A buddy named Bob Sandal told Freeman he needed a truck to haul his wood, not his dad’s Oldsmobile. Sandal, one of Whidbey’s “great guys,” as Freeman calls him, bought him a 1986 Chevy Durango blue truck that is driven to this day. It’s as much a part of Freeman’s personae as his caboose is.
“At the time I say to Bob, I don’t have any money, but I’ll pay you when I do. The truck had 40,000 miles on it then. Now it’s at 218,000. I called up buyer buddy Bob seven years afterward and said I got the money. And he said he wouldn’t take my money and he’d never speak to me again if I tried. That’s Whidbey island. I’ve never been anywhere where I saw more caring people, not just because we got so many nonprofits.”
Freeman wrote for various island newspapers, including Drew Kampion’s former Island Independent and currently writes On Track, a column for the Whidbey Weekly.
Drew Kampion, who publishes drewslist, wrote: “Did you see that new movie, about Mr. Rogers’ Neighborhood? Well, Jim Freeman holds Whidbey Island the way that Fred Rogers held his audience. He (Rogers) held them to their higher purpose and spoke to them honestly and directly, each as a unique citizen of this planet. That’s the way I’ve seen Jim Freeman relate to people throughout the 28 years I’ve known him. As Jim said: ‘Communication is a shared understanding or a lack thereof.’ Jim also noted that, ‘Hair does not grow when you are afraid.’ Jim Freeman is not merely the glue that helps hold the island together; he is a staple!”
Freeman may write about metaphysical fish schools or reminisce about the spirit of his mom giving him courage when he’s doing comedy. He naturally brings people out of themselves.
“Everybody’s got a story,” he said. “Why would you move to the island unless you’re unique, you’re a self-starter, you’re involved in your own life to the point that you’re comfortable with your essence. You might build a cabin or mold glass. You see ‘em in the grocery store. People take whatever God’s gift is and are creating it. No wonder we’re so charitable, we’re happy. To me Whidbey’s communities are the real beauty–the beauty of the people is what has kept me here. I’m just thrilled to part of what it is that we’re part of.”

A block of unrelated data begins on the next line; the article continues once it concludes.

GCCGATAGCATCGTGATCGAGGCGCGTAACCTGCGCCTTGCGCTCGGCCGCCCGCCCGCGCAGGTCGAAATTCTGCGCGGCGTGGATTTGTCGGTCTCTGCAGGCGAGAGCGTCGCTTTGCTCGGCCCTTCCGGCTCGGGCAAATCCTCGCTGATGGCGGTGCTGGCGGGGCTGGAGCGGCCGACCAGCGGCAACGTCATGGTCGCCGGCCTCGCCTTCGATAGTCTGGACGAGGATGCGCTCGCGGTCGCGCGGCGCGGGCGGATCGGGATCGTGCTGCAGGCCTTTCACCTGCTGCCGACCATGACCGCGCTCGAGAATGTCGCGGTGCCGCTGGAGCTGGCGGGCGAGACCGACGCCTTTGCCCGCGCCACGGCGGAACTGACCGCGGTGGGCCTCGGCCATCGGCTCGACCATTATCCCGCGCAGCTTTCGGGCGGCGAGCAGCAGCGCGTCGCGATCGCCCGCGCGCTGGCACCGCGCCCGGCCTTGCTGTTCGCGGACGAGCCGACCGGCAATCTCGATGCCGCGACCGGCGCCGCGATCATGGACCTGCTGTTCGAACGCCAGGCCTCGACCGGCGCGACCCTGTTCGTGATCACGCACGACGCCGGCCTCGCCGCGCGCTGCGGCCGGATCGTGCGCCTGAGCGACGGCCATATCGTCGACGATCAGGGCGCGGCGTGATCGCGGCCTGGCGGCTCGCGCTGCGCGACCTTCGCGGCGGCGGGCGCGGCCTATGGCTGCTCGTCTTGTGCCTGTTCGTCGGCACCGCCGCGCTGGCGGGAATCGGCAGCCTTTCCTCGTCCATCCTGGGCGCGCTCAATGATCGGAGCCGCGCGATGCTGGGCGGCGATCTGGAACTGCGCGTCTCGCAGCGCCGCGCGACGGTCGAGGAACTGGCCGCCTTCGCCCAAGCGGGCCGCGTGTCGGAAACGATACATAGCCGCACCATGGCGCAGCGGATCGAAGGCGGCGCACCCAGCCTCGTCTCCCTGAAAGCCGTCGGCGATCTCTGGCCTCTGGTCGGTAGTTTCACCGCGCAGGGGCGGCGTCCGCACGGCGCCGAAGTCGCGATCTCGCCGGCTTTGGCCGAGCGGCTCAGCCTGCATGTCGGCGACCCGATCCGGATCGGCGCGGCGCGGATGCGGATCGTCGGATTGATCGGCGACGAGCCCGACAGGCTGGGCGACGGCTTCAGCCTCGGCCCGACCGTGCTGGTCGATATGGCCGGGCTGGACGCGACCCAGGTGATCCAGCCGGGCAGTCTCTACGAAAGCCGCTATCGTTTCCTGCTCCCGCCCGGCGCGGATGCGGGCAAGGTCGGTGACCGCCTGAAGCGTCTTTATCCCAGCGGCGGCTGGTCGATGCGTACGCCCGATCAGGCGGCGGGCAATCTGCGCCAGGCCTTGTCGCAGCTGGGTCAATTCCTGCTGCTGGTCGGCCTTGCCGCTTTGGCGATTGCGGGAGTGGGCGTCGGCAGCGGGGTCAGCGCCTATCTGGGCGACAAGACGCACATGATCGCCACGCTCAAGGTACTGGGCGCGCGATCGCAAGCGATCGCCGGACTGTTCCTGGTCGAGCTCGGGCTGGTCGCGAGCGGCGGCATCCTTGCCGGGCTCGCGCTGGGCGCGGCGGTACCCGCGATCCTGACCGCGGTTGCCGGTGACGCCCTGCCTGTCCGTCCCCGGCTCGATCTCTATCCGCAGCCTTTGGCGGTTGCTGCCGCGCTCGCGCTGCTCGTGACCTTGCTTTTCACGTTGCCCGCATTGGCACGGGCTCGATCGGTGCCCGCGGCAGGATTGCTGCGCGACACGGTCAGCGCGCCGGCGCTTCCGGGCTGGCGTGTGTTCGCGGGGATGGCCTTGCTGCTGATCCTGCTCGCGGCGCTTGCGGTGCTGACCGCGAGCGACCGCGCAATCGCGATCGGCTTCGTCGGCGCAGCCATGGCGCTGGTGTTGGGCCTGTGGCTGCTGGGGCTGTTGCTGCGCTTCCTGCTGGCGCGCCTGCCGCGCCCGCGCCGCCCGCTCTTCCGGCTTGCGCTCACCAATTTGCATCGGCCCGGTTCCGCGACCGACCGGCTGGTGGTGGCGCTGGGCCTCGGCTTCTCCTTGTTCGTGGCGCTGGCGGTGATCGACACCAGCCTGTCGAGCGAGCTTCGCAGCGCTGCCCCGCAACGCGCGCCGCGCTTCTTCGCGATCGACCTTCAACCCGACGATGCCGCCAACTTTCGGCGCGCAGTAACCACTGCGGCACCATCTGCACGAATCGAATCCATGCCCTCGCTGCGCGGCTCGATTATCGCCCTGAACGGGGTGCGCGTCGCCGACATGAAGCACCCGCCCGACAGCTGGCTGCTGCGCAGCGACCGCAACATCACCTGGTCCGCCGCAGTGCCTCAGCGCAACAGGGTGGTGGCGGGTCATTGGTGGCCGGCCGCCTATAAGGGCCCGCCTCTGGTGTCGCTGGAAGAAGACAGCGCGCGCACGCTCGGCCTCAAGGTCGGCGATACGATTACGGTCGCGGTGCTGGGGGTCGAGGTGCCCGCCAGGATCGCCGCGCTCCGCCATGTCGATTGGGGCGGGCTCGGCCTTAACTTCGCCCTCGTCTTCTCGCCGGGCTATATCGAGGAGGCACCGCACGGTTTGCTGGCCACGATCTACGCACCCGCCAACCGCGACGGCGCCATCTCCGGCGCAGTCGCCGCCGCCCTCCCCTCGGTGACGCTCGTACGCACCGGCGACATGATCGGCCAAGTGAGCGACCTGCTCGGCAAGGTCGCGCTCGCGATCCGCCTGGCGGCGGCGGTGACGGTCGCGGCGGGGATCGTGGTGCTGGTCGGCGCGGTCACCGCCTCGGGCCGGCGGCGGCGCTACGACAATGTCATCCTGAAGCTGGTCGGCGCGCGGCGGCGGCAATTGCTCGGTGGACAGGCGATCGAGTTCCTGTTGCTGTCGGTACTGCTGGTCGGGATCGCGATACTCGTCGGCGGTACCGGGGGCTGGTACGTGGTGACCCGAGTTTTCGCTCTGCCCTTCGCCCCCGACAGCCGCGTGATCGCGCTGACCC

What it is Freeman is part of these days is a short film coming up by local avant garde director Richard Evans about a chauffeur. Stay tuned for more from this Conductor of Fun.
This Is Whidbey was founded by Kate Poss for readers who are interested in cultivating our island’s quality of life, including its land, sea, and air; its people, plants, and animals; and the bodies, minds, and spirits of its inhabitants. You may know Kate from her work in island libraries through May of 2016. Her background includes a career in newspaper reporting in Los Angeles for various weeklies and dailies, including The Los Angeles Times. She was a frequent contributor to the online Whidbey Life Magazine and still writes for the biannual print magazine. Stories are highlighted by David Welton’s excellent photography. David is a retired physician who was a staff photographer for Whidbey Life Magazine since its early days. His work has also appeared in museums, art galleries, newspapers, regional and national magazines, books, nonprofit publicity, and on the back of the Whidbey Sea-Tac Shuttle!
This Is Whidbey was founded by Kate Poss for readers who are interested in cultivating our island’s quality of life, including its land, sea, and air; its people, plants, and animals; and the bodies, minds, and spirits of its inhabitants. You may know Kate from her work in island libraries through May of 2016. Her background includes a career in newspaper reporting in Los Angeles for various weeklies and dailies, including The Los Angeles Times. She was a frequent contributor to the online Whidbey Life Magazine and still writes for the biannual print magazine.
Stories are highlighted by David Welton’s excellent photography. David is a retired physician who was a staff photographer for Whidbey Life Magazine since its early days. His work has also appeared in museums, art galleries, newspapers, regional and national magazines, books, nonprofit publicity, and on the back of the Whidbey Sea-Tac Shuttle!